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Pondering the future of news with Phillip Sherry

By Luke Henshall

Remember Philip Sherry? New Zealand's great white duke of tv news presenting. He was great wasn't he. A dapper chap with excellent elocution. A symbol of an era when the evening news was the place where you got your wrap up of news for the day and you could feel like you were as informed as the next man (or woman) about the world. Nowadays in the digital landscape we live in, by the time you get to the evening, you're already well versed in the majority of the big news of the day and chances are you're also up to speed with whatever is trending on social that day as well.

Which brings me to the big question that has got a bit of airtime this week, in this era of information overload, where does traditional news gathering sit? And when I say that, I'm talking about a reporter who actually goes out into the world, interviews various people and sources facts. Because the fact is, news costs money, lots of money to do right – Paula Penfold styles. This exact question was on the agenda at a media mingle event this week and the audience was treated to some inspiring and depressing views by some of the media heavyweights depending on who were speaking. Yes, it's no secret that in a world where two of the biggest sources for digital news in New Zealand, NZ Herald and Stuff are measured against readership in the form of clicks, click bait is always going to trump traditional news reporting. And this was reinforced the other night which the speakers were more or less confessing that the model is broken. But is the answer really to merge the sites and the media companies' operations in New Zealand altogether? http://www.nzherald.co.nz/business/news/article.cfm?c_id=3&objectid=11698614 (as an aside... nice to see the impact of the decision is considered significant enough for the Commerce Commission to call for another seven months to make it).

A view large voiced on Monday evening which I agree with is that no, while it might not be technically defined as a monopoly move, it is a monopolising of news content. As much as the submissions to the Comm Comm advocating the merger would suggest otherwise, I personally would never go to Facebook or Google for my news needs. As Guyon Espiner alluded to in a rallying cry of sorts, society needs a proliferation of news channels to encourage competition and maintain the integrity and role of the "fourth estate" to keep "the man" honest. For us communications practitioners, we also have a vested interest as a core part of our function is to help find the stories within and around organisations and tell them to a variety of audiences. The fewer channels and means to do this is not ideal. Saying that, it is far from being a major setback as it will only mean more and more organisations filling the void and beefing up their digital content or even creating their own news channels such has already happened with a number of large corporates such as Auckland Council and some of the big banks.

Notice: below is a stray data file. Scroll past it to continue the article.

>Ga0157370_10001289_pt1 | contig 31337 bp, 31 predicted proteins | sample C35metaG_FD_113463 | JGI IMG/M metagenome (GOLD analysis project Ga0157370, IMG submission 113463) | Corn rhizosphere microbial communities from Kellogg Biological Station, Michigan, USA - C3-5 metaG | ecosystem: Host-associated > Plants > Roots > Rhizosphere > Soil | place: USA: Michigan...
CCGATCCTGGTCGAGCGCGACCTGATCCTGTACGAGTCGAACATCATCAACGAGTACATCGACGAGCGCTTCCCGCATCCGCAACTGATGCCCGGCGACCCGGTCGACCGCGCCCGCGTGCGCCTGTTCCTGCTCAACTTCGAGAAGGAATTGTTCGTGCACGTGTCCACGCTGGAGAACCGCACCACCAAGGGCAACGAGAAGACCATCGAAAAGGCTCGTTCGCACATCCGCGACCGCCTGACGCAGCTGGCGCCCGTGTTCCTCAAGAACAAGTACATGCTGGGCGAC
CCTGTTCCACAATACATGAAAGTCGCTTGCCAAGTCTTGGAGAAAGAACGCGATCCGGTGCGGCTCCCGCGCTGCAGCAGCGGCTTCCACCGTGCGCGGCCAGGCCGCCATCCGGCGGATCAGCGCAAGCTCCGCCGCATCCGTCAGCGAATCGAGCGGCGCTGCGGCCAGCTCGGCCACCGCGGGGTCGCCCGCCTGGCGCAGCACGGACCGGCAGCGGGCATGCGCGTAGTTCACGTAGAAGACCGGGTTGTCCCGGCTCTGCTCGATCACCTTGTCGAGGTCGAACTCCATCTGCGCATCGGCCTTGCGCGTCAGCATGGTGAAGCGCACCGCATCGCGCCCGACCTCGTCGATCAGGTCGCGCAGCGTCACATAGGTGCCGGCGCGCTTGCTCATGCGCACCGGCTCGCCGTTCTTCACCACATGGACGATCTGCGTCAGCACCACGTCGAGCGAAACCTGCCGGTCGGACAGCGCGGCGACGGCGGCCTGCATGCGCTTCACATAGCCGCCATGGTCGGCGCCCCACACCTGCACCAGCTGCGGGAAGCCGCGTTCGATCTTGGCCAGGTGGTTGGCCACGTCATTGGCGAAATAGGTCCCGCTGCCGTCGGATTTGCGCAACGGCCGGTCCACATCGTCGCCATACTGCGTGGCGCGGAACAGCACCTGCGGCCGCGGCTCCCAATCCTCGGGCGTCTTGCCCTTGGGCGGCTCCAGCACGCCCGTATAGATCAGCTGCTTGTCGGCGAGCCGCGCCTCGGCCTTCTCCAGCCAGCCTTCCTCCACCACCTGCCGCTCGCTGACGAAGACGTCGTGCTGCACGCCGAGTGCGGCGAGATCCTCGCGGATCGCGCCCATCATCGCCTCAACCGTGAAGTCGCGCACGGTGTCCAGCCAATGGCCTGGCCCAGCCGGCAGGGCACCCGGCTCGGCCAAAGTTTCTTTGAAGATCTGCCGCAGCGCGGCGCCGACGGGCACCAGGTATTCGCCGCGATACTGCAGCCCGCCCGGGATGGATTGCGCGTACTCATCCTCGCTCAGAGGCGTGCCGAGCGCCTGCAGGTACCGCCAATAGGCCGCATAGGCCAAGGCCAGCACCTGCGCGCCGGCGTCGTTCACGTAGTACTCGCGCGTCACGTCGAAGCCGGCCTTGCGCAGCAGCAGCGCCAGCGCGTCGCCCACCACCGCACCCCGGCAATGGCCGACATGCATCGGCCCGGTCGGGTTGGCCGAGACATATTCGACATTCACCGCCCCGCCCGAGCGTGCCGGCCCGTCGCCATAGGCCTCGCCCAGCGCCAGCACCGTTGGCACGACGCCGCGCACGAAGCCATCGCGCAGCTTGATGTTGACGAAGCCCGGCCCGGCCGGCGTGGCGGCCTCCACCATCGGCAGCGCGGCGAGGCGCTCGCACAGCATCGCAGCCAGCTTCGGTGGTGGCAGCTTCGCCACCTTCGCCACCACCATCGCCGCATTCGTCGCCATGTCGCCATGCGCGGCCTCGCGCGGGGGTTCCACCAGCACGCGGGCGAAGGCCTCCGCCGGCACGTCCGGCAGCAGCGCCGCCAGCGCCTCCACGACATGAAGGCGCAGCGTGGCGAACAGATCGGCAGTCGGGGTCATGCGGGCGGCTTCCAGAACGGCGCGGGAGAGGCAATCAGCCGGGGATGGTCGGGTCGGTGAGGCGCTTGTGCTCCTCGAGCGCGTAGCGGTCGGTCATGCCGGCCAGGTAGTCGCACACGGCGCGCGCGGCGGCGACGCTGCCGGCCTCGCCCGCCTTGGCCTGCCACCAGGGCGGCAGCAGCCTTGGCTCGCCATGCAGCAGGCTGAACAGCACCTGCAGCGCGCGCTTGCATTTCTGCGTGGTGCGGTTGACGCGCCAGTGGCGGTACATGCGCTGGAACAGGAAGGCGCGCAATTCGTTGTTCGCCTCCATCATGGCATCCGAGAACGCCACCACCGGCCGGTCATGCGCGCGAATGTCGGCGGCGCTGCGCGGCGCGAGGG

Coming back to the key point, though, where and how does news reporting get funded when it seems the big offshore owned media organisations are more interested in activating our fingers and thumbs in the form of clicks than our brains. Which you could argue from a commercial point of view is only fair and perhaps the mourning of "the quality of journalism in this country" is really just a self-indulgent lament by the middle class and liberal elite who actually give two sods about it. Cue the John Campbell versus Mark Weldon debate that led to the demise of Campbell Live last year.

This leads me to a way forward which is not new and was indeed bandied around the other night. The user pays model. I'm thinking less paywalls and more crowdfunded investigative journalism. We got a taste of that recently with the Spinoff's campaign of stories on housing and the Unitary Plan. It is a tricky one though as more often than not if you are about to start investigating a story, or issue, the last thing you want to do is advertise to the key protagonists or alleged bad guys in the piece that you're coming for them, which is part and parcel of marketing for crowdfunding campaigns. But surely (or should I say Shirley or perhaps even Sherry) there's got to be a way forward there somewhere?? As otherwise, I'll just have to resort to a cardboard cut-out of Philip Sherry to make me feel like we're still in an era of news of substance and effective societal critique.